Sablefishes—Family Anoplopomatidae

Sablefish from Monterey Wharf #2  

Species: Anoplopoma fimbria (Pallas, 1814); from the Greek words anoplis  (unarmed) and poma (operculum or gill cover), and the Latin word fimbria  (fringe).

Alternate Names: Commercially called blackcod in Washington and butterfish in California. Other names include Alaska blackcod, coalfish, coal cod, candlefish, black candlefish, bluecod, deep sea trout, zipperfish, sable, skil-fish, skil, and skill. Called t’thémekwe by the Salish in British Columbia, sqel or skil by the Haida, and hádání  by the Heiltsuk. Called bacalao negro in Mexico.

Identification: Elongate (cod-shaped) tapering to the tail. Two  widly-spaced   dorsal fins. Adult coloring is usually blackish-gray on the back and sides, gray to white below; young fish taken from piers are generally pale greenish-colored on top and sides fading to white.

A small  sablefish caught by polishfromthedeep from the Pismo Beach Pier

Size: To over 40 inches and 56 pounds although most caught off piers are young fish under a foot in length.

Range: Islas San Benito and Isla Cedros, central Baja, California to the Aleutian Islands and the Bering Sea south of St. Lawrence Island, Alaska. Also, Kamchatka, Russia, south to Hatsu Shima Island, southern Japan; usually in extremely deep water.

Habitat:  Adult fish are caught in deep water, often over a thousand feet deep, and prefer areas of blue clay or mud. Young fish, to a foot long or so, are often found in fairly shallow areas. There is also a difference in habitat north and south; in southern California, sablefish are almost always found in deep-water areas, in northern California (Eureka north), sablefish will sometimes be in shallower water.

An adult sablefish — From Alaska Seafoods

Piers: Sablefish are never really common to California piers although piers adjacent to deep-water canyons may see a few each year. At times, vast schools will move in around piers and thousands of the fish will be caught. Best bets: Newport Pier, Balboa Pier, Redondo Beach Pier, and Monterey Wharf No. 2. In the far north, where sablefish become a more shallow-water fish, they will sometimes show up during the summer months in Humboldt Bay and a few will fall to anglers fishing from Eureka area piers.  I have also seen small specimens taken from the Pismo Beach Pier and Capitola Wharf.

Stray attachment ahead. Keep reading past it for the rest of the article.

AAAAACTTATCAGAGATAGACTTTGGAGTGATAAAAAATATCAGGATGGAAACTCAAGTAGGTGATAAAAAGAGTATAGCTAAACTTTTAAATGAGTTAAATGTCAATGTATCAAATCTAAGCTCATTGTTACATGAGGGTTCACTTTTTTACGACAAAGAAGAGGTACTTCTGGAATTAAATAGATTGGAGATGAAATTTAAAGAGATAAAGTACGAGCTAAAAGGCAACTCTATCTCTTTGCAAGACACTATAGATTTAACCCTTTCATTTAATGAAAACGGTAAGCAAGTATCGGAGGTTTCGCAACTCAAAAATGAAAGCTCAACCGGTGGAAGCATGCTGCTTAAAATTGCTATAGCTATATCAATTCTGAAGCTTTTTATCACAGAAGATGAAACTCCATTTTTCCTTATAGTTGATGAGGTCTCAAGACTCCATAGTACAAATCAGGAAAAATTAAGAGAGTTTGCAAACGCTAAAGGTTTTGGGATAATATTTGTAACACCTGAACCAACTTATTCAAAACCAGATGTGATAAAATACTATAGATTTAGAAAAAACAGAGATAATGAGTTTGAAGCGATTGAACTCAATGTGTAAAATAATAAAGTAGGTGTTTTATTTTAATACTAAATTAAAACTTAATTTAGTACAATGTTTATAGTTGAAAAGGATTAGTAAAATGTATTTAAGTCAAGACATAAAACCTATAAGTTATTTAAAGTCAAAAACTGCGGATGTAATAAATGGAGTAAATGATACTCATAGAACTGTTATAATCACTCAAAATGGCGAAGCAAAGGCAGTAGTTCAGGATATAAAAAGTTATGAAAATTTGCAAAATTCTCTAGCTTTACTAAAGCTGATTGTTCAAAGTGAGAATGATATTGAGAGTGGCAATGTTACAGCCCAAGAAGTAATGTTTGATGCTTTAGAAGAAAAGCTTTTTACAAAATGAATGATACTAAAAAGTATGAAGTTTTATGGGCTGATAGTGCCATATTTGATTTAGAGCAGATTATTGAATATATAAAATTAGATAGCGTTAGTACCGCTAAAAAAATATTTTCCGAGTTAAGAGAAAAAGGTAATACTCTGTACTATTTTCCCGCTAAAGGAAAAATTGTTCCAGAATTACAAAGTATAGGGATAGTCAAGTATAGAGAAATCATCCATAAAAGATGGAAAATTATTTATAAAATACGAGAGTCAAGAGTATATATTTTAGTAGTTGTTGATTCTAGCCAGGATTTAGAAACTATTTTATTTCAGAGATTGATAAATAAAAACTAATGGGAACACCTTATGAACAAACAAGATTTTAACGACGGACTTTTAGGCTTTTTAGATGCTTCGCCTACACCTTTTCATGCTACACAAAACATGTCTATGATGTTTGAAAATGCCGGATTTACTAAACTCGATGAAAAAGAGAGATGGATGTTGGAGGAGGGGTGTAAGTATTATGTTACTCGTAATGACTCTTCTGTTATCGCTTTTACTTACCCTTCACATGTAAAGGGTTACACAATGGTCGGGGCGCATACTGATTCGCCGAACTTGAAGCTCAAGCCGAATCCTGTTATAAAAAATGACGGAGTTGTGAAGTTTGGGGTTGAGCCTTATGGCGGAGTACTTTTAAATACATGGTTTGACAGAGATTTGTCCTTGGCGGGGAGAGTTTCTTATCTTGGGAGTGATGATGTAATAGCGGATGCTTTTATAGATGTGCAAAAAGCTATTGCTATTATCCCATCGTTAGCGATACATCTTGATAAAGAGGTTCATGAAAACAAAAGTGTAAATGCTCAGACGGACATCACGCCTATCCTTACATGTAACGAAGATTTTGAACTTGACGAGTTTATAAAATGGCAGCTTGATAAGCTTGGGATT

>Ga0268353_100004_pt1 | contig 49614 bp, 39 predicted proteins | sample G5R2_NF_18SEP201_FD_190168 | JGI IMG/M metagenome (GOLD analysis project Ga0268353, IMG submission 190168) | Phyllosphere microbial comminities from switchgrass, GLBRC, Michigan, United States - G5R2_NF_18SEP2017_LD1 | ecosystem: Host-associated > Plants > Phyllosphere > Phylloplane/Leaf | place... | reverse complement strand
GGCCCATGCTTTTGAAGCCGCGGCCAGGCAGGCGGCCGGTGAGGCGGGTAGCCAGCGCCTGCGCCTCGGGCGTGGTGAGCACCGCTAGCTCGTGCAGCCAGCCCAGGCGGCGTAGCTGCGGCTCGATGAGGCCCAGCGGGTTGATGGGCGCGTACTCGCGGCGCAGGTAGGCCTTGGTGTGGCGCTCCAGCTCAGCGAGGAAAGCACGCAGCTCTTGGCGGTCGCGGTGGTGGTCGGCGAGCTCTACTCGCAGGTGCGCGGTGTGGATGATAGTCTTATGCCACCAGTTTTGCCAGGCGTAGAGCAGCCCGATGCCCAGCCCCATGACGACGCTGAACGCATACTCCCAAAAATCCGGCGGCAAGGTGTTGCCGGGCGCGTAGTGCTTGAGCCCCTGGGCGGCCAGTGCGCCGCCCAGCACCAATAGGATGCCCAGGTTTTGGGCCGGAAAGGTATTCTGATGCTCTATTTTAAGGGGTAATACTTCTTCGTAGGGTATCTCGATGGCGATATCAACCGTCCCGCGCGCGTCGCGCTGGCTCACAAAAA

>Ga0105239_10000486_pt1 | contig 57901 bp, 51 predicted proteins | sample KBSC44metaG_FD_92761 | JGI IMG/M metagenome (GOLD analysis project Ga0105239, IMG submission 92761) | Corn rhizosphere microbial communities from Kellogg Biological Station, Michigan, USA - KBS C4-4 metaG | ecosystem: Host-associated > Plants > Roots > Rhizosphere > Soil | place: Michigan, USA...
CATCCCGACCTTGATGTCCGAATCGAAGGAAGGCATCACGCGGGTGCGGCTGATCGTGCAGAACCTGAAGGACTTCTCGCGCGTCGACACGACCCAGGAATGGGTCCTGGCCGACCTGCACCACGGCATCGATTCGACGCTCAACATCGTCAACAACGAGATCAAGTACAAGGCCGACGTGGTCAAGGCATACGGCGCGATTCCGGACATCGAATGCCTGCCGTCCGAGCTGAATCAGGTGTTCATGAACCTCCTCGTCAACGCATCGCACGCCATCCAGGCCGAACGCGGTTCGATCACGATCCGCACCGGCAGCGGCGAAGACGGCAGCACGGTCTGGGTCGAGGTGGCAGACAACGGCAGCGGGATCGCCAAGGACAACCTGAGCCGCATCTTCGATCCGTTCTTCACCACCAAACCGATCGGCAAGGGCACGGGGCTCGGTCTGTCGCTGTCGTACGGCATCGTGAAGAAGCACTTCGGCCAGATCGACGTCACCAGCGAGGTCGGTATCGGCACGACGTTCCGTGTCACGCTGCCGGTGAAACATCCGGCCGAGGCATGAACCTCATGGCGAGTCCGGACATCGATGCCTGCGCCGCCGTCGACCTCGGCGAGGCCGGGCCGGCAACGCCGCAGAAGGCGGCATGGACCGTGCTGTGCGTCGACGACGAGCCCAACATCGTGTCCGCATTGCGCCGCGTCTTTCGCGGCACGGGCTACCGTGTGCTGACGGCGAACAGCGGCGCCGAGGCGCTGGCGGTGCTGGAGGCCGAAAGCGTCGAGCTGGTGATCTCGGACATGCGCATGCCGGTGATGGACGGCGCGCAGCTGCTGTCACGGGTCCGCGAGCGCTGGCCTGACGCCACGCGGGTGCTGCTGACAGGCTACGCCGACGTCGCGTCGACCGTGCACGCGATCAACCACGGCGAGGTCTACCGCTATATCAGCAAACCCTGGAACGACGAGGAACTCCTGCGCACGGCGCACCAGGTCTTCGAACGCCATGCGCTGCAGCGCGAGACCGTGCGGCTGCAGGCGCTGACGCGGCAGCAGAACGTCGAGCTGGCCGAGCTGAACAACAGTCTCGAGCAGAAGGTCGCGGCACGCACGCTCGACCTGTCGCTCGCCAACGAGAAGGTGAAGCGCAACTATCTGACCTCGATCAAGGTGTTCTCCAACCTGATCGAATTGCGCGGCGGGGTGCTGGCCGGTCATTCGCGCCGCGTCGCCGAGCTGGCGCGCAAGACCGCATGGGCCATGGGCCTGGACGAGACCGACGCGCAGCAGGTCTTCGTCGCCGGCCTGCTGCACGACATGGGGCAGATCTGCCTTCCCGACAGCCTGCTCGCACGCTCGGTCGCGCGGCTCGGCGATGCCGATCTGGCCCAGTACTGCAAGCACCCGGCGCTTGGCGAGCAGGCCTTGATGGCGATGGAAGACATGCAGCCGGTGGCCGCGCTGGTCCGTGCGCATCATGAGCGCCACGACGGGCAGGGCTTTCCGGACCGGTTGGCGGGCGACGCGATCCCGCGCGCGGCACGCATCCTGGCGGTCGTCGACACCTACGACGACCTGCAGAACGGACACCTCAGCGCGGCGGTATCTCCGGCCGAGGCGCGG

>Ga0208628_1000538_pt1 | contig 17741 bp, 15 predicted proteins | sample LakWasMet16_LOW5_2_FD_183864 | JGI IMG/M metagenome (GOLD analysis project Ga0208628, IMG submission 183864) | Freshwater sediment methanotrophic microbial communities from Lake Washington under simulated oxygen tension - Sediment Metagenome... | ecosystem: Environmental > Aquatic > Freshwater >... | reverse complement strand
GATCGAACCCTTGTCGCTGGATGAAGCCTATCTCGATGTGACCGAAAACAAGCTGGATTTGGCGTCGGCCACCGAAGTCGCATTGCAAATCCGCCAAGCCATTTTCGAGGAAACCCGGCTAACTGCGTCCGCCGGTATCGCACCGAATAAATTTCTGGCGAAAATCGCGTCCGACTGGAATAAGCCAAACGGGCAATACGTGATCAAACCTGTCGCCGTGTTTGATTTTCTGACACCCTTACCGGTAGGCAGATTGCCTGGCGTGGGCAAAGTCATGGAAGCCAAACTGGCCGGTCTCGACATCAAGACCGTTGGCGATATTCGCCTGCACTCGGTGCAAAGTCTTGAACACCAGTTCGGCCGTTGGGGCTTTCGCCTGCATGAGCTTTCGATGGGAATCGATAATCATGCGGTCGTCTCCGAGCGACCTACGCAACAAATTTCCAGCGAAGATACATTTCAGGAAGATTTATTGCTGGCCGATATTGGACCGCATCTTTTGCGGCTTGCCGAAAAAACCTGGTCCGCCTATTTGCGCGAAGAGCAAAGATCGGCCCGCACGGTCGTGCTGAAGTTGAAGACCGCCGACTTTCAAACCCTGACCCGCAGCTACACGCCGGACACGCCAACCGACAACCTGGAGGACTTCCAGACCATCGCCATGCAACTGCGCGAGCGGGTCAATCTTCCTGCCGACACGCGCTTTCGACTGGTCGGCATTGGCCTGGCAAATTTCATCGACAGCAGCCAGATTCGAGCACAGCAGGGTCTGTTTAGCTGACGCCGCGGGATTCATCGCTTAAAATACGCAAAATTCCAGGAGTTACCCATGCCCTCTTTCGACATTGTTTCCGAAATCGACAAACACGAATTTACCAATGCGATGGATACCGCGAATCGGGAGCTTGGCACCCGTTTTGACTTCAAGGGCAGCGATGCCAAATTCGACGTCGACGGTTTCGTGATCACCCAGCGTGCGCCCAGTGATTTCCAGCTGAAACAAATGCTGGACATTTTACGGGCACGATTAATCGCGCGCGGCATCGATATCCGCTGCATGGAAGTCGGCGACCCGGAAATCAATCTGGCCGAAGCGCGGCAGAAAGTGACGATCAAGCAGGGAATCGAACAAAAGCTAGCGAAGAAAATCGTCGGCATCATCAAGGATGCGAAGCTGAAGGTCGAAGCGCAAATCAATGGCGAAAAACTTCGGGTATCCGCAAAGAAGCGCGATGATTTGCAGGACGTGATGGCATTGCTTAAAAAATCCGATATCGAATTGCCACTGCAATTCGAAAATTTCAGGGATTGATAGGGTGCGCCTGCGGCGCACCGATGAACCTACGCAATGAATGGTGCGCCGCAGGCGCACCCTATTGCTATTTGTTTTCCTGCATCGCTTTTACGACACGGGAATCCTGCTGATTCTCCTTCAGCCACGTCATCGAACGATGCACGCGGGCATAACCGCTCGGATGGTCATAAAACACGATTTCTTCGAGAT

A young sablefish from the Capitola Wharf

Shoreline: Rarely taken by shore anglers.

Boats: Rarely taken by boaters in southern California although they’re commonly taken by rockcod anglers fishing in deep waters off Santa Cruz and Monterey.

Bait and Tackle: On piers a high/low rigging baited with strips of squid is the preferred method. On boats they are generally taken on typical rockcod tackle.

Food Value:  Adult sablefish are one of the best tasting smoked fish. In fact, many people like the rich buttery flavor of sablefish better than salmon. Young sablefish are not quite as rich flavored or good, but they are still best smoked or broiled, methods which gives the flavor a chance to show itself. Do not, repeat, do not, pan-fry or deep-fry sablefish. The results will be an inferior piece of over oily meat.

An early ad promoting the sale of sablefish

Comments: One of my favorite fish simply because it is an uncommon treat! Sablefish can live to about 55 years of age.

From the California Fish & Game — California Fish and Game, January 30, 1948 Volume 34, No. 1 —Notes 37

Sablefish Run at Monterey Bay

For the first time in history, sablefish (Anoplopoma fimbria) appeared in vast numbers in the vicinity of Monterey and were caught by the thousands from the municipal pier. The run was first discovered on the afternoon of July 11th; word of the bonanza spread rapidly, and the pier was soon crowded with anglers. Men, women, and children stood shoulder to shoulder, with a varied assortment of tackle, all hauling in fish as fast as they could throw in their lines. Boxes, sacks, five-gallon cans, and washtubs were rapidly filled with 12 to 20-inch fish. Slack periods occurred during the morning and again in the afternoons, but they were of short duration usually lasting only half an hour or less; then the fish would be back seemingly in greater numbers than before. Each day the pier would be jammed with crowds of from 2,000 to 3,500 fishermen and spectators, some having driven as far as 200 miles.

On July 26th, the run stopped as abruptly as it had begun, and although over 5,000 fishermen were on hand the next day, only a few fish were caught. During the 15 days of the run, the Bureau of Patrol Division of Fish and Game, estimated that over 110 tons had been landed.

— Keith W. Cox, Bureau of Marine Fisheries,
California Division of Fish and Game, September, 1947

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